Erkenntnis 55 (3):371-385 (2001)
|Abstract||Verificationism has often seemed attractive to philosophers because of its apparent abilityto deliver us from scepticism. However, I argue that purely epistemological considerationsprovide insufficient reason for embracing verificationism over realism. I distinguish twotypes of sceptical problem: those that stem from underdetermination by the actual data,and those that stem from underdetermination by all possible data. Verificationismevades problems of the second sort, but is powerless in the face of problems of the firstsort. But problems of the first sort are equally pressing. Furthermore, there is some reasonto think that the two types of problem have a common origin. Thus the desire to avoidscepticism provides insufficient reason for adopting verificationism.|
|Keywords||No keywords specified (fix it)|
|Through your library||Configure|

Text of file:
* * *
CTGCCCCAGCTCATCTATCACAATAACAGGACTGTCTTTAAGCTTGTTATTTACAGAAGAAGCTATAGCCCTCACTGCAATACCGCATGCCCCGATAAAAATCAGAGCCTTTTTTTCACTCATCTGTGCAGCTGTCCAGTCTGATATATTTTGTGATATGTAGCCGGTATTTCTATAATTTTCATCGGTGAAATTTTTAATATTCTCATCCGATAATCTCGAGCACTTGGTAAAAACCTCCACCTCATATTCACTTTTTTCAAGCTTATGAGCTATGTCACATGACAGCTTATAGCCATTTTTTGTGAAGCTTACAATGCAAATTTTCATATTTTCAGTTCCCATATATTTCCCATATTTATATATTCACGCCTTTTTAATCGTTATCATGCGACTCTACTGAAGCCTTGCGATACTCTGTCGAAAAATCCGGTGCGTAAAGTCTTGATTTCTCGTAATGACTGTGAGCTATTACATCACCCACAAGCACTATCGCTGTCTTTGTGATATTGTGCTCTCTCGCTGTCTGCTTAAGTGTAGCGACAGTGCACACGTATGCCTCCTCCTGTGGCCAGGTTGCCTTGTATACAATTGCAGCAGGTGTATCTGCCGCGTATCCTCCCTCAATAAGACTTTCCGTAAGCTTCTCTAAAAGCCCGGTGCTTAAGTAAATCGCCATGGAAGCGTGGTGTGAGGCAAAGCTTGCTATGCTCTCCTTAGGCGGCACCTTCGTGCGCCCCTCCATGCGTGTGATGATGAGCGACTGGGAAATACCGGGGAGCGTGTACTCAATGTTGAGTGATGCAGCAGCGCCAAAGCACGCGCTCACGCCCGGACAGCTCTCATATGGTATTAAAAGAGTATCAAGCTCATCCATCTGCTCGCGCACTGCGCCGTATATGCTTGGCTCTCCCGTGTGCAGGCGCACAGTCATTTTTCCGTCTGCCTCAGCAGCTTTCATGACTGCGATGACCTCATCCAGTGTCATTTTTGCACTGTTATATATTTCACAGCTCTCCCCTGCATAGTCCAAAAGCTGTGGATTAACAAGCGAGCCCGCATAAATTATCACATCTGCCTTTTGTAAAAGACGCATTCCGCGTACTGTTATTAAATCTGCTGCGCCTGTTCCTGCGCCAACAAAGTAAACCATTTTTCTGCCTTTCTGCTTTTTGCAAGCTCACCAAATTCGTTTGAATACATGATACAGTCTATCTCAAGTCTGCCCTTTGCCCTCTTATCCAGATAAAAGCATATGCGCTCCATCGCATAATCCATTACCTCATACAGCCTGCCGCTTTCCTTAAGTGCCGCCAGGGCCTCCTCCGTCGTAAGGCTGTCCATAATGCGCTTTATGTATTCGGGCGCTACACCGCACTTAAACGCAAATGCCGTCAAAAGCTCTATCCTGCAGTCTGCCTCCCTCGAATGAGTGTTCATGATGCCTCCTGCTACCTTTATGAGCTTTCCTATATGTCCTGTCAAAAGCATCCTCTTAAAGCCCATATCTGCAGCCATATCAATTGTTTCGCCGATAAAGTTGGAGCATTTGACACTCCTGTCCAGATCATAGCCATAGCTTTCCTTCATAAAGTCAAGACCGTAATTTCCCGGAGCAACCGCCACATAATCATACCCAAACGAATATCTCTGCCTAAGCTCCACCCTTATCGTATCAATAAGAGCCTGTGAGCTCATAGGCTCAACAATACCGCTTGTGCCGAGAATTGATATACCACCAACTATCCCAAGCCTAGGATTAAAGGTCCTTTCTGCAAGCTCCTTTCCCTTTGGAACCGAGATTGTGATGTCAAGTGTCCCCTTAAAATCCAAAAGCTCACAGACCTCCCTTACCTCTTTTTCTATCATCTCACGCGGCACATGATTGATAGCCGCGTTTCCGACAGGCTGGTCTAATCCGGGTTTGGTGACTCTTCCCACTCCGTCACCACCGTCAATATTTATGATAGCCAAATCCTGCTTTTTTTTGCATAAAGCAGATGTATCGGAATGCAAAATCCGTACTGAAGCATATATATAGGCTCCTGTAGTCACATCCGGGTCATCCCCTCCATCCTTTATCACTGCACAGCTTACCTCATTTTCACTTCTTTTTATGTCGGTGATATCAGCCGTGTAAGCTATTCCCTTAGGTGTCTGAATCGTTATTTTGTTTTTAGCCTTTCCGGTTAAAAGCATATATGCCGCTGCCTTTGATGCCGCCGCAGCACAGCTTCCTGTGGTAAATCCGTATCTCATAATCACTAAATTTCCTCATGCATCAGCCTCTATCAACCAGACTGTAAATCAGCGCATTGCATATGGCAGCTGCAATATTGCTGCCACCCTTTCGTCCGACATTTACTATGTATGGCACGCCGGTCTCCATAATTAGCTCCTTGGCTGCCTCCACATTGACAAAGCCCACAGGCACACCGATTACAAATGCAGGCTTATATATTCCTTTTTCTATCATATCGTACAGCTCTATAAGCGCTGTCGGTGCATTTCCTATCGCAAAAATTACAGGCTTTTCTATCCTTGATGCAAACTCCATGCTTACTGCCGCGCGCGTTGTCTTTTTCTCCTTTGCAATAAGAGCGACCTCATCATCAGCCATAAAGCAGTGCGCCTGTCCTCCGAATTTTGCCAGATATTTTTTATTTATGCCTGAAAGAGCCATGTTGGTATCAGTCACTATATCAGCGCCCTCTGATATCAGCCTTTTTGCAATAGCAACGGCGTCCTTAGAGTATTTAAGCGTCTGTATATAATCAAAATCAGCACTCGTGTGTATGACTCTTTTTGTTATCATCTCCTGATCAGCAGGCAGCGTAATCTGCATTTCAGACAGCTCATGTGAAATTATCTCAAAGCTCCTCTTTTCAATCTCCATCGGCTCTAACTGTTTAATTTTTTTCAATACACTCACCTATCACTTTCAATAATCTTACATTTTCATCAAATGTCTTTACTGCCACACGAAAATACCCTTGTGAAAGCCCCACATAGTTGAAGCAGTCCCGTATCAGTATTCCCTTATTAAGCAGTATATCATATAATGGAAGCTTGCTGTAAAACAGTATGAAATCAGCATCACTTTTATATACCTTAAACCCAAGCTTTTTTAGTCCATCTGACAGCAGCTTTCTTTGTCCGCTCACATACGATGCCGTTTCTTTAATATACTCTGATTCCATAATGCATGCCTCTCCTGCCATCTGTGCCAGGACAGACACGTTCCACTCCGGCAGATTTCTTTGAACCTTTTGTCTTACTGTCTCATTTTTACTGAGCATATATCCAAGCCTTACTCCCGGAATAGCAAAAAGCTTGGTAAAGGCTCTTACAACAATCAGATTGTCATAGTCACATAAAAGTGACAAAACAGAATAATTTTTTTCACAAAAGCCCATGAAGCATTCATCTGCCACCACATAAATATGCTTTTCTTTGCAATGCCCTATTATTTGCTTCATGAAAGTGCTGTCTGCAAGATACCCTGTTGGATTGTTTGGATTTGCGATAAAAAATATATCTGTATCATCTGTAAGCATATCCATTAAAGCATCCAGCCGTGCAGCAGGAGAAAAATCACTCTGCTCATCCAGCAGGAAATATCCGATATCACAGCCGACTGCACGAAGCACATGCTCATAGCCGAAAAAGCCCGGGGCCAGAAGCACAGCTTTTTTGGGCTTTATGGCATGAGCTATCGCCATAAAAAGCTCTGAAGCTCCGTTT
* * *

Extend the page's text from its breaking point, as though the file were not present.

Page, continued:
Similar books and articles
Robert Almeder (1979). Peirce on Meaning. Synthese 41 (1):1 - 24.
Charles E. Marks (1975). Verificationism, Scepticism, and the Private Language Argument. Philosophical Studies 28 (3):151-171.
George Schlesinger (1978). Verificationism and Scepticism. Australasian Journal of Philosophy 56 (3):242 – 250.
Dennis W. Stampe (1986). Verificationism and a Causal Account of Meaning. Synthese 69 (October):107-37.
JC Beall (2000). Fitch's Proof, Verificationism, and the Knower Paradox. Australasian Journal of Philosophy 78 (2):241 – 247.
Dag Prawitz (1994). Quine and Verificationism. Inquiry 37 (4):487 – 494.
John Wright (1985). Realism, Verificationism and Underdetermination. Southern Journal of Philosophy 23 (4):503-529.
Roger Wertheimer (1993). Socratic Scepticism. Metaphilosophy 24 (4):344-62.
Added to index2009-01-28
Total downloads13 ( #87,971 of 549,128 )
Recent downloads (6 months)0
How can I increase my downloads?